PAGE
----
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The Curtain Rises

It was busy wherever you looked

British hot rodders are a hardy bunch.  If you were to ask most motoring enthusiasts if they’d fancy rummaging around a scrap yard during the winter months, you’d probably get a negative response.  Hot rodders are not your average car enthusiasts, however, and spurred on by the promise of a bargain, the chance to meet up with old friends, and not knowing what little gem, new or old, might be uncovered, they turned out in their hundreds for this past weekend’s NSRA swap meet at a wind-blown Arena Essex.  The event, which kicks off the UK rodding season, is a popular one and now firmly established on the UK rodding calendar.

About 10.30am and the place is buzzing


Okay, if you want to be pedantic, the swap meet is not exactly a scrap yard.  It is more an organised collection of old tin, including individual panels to complete cars, being displayed by various vendors, plus a selection of hot rod component suppliers, including old favourites such as Duksville, Home Grown Hot Rods, R&R Hot Rod Imports, and Graham and Sue Rennie’s very popular American Auto Mags.  All seemed to be doing a roaring trade.

To buy or not to buy!


“It’s been as busy as I’ve ever seen it,” said Graham after the event.  “Moving the opening time from 8am to 10am has made it a little busier for all of the traders, but I think this has been a good move.  It’s a great event, and the first chance for many months to meet up with old friends again.  Well done to the NSRA crew for organising it – I sometimes think they don’t get the credit they deserve.”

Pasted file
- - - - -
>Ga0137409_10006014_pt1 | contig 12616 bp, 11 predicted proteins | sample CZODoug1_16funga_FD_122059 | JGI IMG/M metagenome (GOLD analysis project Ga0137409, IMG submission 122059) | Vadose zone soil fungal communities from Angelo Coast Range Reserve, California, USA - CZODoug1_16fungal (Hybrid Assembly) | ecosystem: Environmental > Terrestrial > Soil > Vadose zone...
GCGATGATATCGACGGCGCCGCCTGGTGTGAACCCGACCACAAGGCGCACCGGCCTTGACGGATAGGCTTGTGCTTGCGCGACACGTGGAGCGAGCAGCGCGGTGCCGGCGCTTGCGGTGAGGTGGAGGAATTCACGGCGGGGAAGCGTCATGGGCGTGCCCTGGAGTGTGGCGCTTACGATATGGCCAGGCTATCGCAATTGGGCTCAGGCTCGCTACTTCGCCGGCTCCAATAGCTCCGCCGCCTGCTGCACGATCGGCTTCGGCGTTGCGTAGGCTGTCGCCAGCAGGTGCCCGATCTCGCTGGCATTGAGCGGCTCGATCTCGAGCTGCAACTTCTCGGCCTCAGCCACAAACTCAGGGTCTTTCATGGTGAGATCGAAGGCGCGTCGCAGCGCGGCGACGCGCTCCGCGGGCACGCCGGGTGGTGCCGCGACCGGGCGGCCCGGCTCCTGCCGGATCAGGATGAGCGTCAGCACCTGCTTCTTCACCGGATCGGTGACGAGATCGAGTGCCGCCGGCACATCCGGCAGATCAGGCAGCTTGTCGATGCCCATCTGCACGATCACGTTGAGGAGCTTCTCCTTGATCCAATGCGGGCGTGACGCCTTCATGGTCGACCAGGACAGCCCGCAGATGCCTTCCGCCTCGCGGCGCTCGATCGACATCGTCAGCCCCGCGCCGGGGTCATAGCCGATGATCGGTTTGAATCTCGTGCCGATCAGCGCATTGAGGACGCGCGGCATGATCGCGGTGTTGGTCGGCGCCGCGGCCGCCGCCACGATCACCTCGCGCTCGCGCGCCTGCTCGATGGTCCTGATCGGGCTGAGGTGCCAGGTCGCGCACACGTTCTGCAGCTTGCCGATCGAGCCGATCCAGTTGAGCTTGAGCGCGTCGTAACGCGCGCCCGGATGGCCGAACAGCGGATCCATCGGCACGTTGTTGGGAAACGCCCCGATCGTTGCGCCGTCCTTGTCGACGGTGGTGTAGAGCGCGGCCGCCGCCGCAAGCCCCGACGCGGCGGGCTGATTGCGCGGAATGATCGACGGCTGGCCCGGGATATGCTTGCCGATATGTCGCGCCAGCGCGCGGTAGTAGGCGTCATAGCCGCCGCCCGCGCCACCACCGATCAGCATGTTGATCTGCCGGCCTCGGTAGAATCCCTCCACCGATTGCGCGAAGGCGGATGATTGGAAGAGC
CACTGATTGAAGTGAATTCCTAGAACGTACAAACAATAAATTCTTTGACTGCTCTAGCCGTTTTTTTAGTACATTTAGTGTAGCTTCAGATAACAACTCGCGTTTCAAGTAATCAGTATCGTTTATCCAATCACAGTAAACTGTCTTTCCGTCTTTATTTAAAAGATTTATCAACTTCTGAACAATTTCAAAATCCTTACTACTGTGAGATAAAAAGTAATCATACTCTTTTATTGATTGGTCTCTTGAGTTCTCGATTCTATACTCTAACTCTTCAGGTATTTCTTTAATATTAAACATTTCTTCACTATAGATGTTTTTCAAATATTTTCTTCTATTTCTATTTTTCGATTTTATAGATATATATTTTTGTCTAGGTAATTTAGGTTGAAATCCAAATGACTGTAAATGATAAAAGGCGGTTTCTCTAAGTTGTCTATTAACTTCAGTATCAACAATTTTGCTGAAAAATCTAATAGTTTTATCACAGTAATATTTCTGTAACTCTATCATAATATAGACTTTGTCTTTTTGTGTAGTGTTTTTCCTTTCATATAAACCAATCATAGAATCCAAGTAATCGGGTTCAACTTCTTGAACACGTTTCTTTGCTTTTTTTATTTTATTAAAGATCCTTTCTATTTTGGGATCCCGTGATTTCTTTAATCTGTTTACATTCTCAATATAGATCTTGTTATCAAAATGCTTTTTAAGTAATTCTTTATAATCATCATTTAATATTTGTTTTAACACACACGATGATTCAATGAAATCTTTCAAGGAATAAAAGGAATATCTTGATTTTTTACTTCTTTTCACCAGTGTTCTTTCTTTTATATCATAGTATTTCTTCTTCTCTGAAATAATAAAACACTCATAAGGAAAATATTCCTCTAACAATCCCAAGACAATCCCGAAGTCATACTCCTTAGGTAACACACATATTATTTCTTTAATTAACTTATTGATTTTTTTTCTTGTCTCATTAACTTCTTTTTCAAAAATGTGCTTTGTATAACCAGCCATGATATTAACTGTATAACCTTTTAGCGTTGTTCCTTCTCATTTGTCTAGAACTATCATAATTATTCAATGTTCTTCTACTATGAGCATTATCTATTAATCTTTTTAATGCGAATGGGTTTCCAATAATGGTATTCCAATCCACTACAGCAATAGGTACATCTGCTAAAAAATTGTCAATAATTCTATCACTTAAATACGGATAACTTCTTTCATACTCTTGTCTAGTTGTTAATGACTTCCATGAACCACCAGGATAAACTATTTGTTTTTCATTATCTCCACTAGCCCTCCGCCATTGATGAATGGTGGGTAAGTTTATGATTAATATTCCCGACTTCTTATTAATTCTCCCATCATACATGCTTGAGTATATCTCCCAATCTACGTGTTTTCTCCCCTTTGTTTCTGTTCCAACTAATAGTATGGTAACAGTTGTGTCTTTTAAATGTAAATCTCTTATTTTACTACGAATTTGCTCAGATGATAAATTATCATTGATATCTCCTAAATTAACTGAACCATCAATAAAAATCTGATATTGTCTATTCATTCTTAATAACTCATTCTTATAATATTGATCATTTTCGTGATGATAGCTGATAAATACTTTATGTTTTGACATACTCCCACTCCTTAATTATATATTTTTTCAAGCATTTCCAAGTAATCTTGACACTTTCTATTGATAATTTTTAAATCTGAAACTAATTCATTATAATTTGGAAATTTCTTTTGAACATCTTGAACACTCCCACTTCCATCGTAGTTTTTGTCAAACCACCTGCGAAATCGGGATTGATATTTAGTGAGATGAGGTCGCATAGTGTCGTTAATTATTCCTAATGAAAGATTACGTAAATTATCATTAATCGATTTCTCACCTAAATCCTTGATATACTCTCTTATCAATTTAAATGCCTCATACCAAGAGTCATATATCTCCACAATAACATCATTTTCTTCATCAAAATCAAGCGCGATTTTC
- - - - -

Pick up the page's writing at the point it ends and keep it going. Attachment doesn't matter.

Notable among the various cars offered for sale was David Greenfield’s ’49 Ford coupe, which many may remember met an unfortunate fate in France last year at the time of the Euro Nationals.  It was sad to see what was once such a stunning car in less-than-perfect condition.  All of the mangled metal had been removed, along with the motor/transmission, instruments and probably quite a lot more that we didn’t spot.  The formerly straight chassis rail that clearly took the brunt of the impact is now Z-shaped, and the body panel fit has also suffered.  No doubt it could all be put right, but it does appear there would be a significant amount of work involved in doing so.  If you are interested, call David on:  

If you reckon you could handle the work, make Dave an offer on 0772 5260018


At last year’s swap meet I went armed with £25 to purchase a Ford Popular grille to repaint and hang on my wall, but the cheapest I came across in decent condition was £45, so this year I went back with £45, only to discover the least expensive I could find was priced at £75.  There’s inflation for you, so I think I’ll just forget it!

Completely trimmed and painted body for under £1500


Anyone looking to build a Model A roadster would have been impressed by a fully fettled, painted and trimmed body, offered for sale by a vendor at under £1500.  It looked as if it had simply been plucked from the chassis of a fully functioning hot rod.  It would no doubt save an individual a lot of time and money compared with buying a bare ‘glass body and reworking it to suit.  It even had a lovely, pinstriped deck lid.